'Office Hour': Theater Review

Office Hour - Stage Production 1-Publicity - H 2017
Courtesy of Carol Rosegg
Visceral and timely.

A university professor tries to get through to a troubled young student in this new drama by Julia Cho, author of 'Aubergine' and 'The Language Archive.'

From the moment we see him, it's obvious that Dennis, the 18-year-old college student who figures prominently in Julia Cho's new play, Office Hour, is trouble. He looks just like the Unabomber as he walks into his professor's office for a mandatory visit with his head down, wearing both a hoodie and a baseball cap. His eyes are covered by sunglasses, and he doesn't speak a word.  

Dennis' dress and disaffected manner seem to have become part and parcel of our society, and like it or not, as we've seen from a series of horrific events, it's the Dennises who seem a hair's breadth away from turning violent.  

Office Hour, now receiving its New York premiere at off-Broadway's Public Theater, attempts to delve deeply into such a troubled psyche. Depicting the tension-filled encounter between the Asian-American Dennis (Ki Hong Lee) and his teacher Gina (Sue Jean Kim), it also touches on themes of racial identity.  

The opening scene shows Gina being warned about the young man by her colleagues David (Greg Keller) and Genevieve (Adeola Role), both of whom had Dennis in their writing courses. They describe how his work was filled with violent themes, including rape, torture and pedophilia, and about his closed-off demeanor in class. "I'll just say it," David offers. "He's a classic shooter."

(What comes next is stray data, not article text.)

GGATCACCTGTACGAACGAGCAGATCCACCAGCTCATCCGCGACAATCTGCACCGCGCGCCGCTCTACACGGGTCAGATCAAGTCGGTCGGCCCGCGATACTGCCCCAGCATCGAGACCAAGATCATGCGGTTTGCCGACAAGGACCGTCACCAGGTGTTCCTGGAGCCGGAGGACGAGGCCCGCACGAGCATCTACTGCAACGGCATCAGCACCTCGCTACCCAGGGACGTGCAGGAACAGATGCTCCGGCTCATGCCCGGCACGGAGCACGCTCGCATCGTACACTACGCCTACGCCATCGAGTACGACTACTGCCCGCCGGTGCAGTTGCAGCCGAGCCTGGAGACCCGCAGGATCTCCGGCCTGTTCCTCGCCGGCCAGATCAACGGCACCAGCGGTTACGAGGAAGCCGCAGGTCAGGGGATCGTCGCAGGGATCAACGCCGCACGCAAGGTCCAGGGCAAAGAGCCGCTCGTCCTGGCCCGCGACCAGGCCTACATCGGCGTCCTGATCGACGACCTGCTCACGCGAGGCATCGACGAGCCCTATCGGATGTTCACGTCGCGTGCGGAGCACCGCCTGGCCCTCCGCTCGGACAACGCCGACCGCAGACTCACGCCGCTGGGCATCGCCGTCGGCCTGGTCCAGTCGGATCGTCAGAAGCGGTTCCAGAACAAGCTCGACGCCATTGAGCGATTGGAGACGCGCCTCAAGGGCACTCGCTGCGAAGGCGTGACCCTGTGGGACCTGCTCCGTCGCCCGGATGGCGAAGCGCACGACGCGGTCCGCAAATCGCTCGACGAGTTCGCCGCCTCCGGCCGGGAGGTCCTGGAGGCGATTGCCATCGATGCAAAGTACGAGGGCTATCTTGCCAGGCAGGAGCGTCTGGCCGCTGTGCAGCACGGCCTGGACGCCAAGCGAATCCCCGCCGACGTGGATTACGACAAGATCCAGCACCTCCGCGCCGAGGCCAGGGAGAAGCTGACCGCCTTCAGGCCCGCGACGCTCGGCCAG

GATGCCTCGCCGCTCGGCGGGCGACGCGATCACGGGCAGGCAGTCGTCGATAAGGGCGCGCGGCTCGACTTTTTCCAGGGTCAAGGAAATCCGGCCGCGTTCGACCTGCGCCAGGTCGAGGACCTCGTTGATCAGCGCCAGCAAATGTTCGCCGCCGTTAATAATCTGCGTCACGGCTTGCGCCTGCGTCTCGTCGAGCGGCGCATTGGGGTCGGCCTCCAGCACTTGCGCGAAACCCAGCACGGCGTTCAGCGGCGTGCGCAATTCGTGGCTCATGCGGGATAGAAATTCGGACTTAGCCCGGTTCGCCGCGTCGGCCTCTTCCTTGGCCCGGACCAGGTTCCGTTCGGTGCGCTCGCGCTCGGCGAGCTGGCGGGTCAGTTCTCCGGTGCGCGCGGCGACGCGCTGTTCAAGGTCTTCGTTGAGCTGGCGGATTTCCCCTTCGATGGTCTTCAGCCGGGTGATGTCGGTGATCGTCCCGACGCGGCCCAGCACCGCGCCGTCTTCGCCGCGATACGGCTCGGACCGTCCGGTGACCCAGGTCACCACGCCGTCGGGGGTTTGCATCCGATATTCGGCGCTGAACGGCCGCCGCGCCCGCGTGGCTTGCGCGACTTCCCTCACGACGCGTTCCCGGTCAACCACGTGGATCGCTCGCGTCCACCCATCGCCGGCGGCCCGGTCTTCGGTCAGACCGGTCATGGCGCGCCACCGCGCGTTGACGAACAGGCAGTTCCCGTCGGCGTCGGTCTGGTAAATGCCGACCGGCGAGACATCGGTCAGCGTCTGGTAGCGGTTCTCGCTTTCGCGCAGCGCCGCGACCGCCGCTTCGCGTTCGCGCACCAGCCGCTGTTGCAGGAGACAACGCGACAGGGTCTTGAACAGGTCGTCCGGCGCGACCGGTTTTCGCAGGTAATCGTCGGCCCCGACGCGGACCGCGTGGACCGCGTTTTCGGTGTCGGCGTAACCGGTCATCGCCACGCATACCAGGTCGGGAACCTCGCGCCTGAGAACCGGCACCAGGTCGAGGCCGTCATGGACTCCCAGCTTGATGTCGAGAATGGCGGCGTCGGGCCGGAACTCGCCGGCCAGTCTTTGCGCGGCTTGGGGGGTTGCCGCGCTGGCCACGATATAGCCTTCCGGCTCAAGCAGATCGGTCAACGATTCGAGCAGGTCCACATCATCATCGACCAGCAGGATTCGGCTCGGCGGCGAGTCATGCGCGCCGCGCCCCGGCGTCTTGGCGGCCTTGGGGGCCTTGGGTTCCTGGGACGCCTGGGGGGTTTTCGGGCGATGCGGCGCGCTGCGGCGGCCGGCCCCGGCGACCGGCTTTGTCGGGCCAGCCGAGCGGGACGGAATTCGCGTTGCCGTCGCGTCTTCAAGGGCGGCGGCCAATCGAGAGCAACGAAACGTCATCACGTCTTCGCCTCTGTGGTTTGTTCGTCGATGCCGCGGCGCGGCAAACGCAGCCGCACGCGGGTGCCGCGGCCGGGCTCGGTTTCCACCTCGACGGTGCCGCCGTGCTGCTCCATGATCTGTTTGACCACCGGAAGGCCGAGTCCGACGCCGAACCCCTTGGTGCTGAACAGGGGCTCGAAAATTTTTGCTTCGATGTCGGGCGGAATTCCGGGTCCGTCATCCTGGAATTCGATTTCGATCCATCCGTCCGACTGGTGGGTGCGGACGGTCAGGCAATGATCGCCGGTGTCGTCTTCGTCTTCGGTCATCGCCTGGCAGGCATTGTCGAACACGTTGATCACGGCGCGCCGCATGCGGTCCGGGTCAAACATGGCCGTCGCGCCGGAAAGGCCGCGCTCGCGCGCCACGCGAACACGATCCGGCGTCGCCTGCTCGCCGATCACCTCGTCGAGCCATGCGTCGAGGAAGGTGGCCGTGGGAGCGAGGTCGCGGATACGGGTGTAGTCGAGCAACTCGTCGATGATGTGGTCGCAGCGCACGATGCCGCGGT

Genevieve thinks that maybe Gina will be better able to communicate with Dennis because of their shared ethnicity. "You guys must have stuff in common," she points out. "Not psychologically, but, you know, a background …"

When Dennis shows up for his appointment, Gina does indeed try to get through to him, despite rude behavior that includes clipping his nails while sitting at her desk. During their wide-ranging conversation, she tries to bridge the gap by talking about her failed marriage and childhood dealing with a controlling, distant father. In return, Dennis shows her the gun he carries in his backpack, for which he says he has a permit. He even offers to let her hold it. Despite her initial fear, she soon agrees. "It's like it was made for my hand," she marvels.

That gun figures prominently in the play's action. Director Neel Keller vividly creates an atmosphere of terror, and theatergoers who are easily frightened or jittery might think twice before seeing this production.

Unfortunately, the dialogue too often feels contrived and artificial, designed to make sociological points rather than convey three-dimensional characters. And the playwright indulges too often in the sort of narrative fake-outs that are certainly shocking but eventually prove wearisome in their repetitiveness. Office Hour is most incisive in its quieter, subtler moments, such as when Dennis, displaying a heretofore unrevealed vulnerability, asks Gina, "Do you know I'm a virgin?" The long pause before she finally musters up the courage to say "Really?" speaks volumes. The two lead performers handle the tension-filled encounter with emotional precision.

There's no denying the visceral intensity of this work. It taps into the current environment in which just entering a crowded public space can induce feelings of anxiety. Office Hour may not tell us anything we don't already know about the sort of person who commits mass shootings. But it certainly makes you feel like you've been in the presence of one.

Venue: Public Theater, New York
Cast: Greg Keller, Sue Jean Kim, Ki Hong Lee, Adeola Role
Playwright: Julia Cho 
Director: Neel Keller
Set designer: Takeshi Kata
Costume designer: Kaye Voyce
Lighting designer: Christopher Akerlind
Music & sound designer: Bray Poore
Presented by The Public Theater